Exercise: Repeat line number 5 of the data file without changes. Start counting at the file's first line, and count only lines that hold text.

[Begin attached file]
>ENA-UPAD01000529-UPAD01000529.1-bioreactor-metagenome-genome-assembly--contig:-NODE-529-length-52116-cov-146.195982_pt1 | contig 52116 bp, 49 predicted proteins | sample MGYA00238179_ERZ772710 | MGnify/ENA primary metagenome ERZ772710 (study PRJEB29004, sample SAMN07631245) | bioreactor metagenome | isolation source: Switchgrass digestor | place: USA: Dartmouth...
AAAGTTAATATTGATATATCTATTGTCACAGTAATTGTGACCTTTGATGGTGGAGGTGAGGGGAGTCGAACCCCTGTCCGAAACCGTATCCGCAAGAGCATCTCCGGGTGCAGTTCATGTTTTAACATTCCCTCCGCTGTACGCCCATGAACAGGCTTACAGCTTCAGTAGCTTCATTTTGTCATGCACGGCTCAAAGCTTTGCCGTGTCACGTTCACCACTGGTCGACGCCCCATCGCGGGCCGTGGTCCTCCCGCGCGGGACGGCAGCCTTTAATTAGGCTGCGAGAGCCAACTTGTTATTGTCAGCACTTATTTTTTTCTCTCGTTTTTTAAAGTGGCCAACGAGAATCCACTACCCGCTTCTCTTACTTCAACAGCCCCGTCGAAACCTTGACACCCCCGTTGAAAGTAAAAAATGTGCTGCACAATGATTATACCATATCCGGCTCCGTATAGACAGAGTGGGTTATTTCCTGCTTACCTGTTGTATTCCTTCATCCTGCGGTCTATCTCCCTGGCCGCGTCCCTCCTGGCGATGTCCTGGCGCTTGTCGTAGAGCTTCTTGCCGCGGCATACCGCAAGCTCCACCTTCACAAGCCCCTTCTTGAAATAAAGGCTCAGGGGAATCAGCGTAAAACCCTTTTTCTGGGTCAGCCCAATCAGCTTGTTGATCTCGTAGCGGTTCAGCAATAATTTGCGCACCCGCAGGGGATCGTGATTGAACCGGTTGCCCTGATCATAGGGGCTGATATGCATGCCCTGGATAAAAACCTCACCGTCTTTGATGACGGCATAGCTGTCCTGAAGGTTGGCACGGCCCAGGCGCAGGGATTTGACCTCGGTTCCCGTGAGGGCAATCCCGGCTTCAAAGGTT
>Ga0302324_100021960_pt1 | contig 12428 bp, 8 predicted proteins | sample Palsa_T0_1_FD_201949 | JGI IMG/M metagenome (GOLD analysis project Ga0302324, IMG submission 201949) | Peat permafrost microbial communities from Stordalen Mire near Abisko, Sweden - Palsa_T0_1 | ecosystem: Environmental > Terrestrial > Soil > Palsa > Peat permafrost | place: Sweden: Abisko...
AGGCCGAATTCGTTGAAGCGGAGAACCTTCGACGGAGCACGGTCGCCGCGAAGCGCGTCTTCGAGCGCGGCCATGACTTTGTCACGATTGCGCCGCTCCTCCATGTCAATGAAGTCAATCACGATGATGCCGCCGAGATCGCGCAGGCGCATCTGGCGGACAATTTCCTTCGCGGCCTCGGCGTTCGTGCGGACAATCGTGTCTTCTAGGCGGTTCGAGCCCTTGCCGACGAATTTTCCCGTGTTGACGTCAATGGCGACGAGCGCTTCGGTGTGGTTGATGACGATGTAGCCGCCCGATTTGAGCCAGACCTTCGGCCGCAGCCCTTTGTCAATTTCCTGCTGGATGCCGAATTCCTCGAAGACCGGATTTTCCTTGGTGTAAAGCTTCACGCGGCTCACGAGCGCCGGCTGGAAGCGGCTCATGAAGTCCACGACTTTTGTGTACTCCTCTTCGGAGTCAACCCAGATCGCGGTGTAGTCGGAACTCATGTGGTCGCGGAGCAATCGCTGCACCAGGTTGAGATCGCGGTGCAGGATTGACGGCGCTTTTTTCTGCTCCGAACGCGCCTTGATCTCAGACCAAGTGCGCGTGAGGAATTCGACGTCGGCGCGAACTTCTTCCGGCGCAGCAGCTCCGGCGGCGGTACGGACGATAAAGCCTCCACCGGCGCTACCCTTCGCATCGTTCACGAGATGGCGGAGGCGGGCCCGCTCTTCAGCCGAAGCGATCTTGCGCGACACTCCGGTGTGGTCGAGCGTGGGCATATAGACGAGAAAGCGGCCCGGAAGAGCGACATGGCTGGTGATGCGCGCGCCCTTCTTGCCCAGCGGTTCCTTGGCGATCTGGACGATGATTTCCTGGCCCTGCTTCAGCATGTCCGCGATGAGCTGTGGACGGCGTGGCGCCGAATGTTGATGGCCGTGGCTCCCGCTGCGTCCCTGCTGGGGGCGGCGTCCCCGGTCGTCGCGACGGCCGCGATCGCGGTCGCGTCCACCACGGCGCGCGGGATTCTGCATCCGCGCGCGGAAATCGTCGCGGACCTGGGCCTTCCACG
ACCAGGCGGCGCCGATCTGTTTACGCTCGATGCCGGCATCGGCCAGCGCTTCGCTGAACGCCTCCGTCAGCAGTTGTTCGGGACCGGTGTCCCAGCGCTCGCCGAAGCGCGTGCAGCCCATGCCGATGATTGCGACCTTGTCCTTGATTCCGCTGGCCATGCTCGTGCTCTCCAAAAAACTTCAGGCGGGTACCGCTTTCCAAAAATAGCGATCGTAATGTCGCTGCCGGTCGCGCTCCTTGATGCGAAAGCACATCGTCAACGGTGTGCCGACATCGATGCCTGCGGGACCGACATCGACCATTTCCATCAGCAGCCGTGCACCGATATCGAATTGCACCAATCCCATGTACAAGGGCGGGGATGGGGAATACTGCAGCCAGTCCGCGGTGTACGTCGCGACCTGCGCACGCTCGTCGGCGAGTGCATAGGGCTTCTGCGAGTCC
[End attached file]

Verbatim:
ACCAGGCGGCGCCGATCTGTTTACGCTCGATGCCGGCATCGGCCAGCGCTTCGCTGAACGCCTCCGTCAGCAGTTGTTCGGGACCGGTGTCCCAGCGCTCGCCGAAGCGCGTGCAGCCCATGCCGATGATTGCGACCTTGTCCTTGATTCCGCTGGCCATGCTCGTGCTCTCCAAAAAACTTCAGGCGGGTACCGCTTTCCAAAAATAGCGATCGTAATGTCGCTGCCGGTCGCGCTCCTTGATGCGAAAGCACATCGTCAACGGTGTGCCGACATCGATGCCTGCGGGACCGACATCGACCATTTCCATCAGCAGCCGTGCACCGATATCGAATTGCACCAATCCCATGTACAAGGGCGGGGATGGGGAATACTGCAGCCAGTCCGCGGTGTACGTCGCGACCTGCGCACGCTCGTCGGCGAGTGCATAGGGCTTCTGCGAGTCC